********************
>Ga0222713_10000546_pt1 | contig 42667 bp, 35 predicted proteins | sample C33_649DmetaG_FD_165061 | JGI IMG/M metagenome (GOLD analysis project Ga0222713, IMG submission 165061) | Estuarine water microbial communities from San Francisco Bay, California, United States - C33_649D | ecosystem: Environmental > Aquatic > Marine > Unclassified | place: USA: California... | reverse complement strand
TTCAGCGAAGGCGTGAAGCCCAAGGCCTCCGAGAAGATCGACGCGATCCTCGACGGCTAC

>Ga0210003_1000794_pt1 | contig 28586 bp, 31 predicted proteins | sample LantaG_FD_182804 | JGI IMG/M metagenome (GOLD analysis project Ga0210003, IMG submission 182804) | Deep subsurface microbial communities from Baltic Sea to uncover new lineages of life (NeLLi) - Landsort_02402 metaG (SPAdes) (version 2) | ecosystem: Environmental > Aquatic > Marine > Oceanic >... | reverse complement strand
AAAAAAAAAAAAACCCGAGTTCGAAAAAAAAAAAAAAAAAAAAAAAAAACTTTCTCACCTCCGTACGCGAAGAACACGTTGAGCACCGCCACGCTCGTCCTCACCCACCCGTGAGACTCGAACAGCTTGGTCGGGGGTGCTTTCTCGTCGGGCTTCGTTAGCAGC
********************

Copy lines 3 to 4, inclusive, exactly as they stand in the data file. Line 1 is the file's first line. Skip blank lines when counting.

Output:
>Ga0210003_1000794_pt1 | contig 28586 bp, 31 predicted proteins | sample LantaG_FD_182804 | JGI IMG/M metagenome (GOLD analysis project Ga0210003, IMG submission 182804) | Deep subsurface microbial communities from Baltic Sea to uncover new lineages of life (NeLLi) - Landsort_02402 metaG (SPAdes) (version 2) | ecosystem: Environmental > Aquatic > Marine > Oceanic >... | reverse complement strand
AAAAAAAAAAAAACCCGAGTTCGAAAAAAAAAAAAAAAAAAAAAAAAAACTTTCTCACCTCCGTACGCGAAGAACACGTTGAGCACCGCCACGCTCGTCCTCACCCACCCGTGAGACTCGAACAGCTTGGTCGGGGGTGCTTTCTCGTCGGGCTTCGTTAGCAGC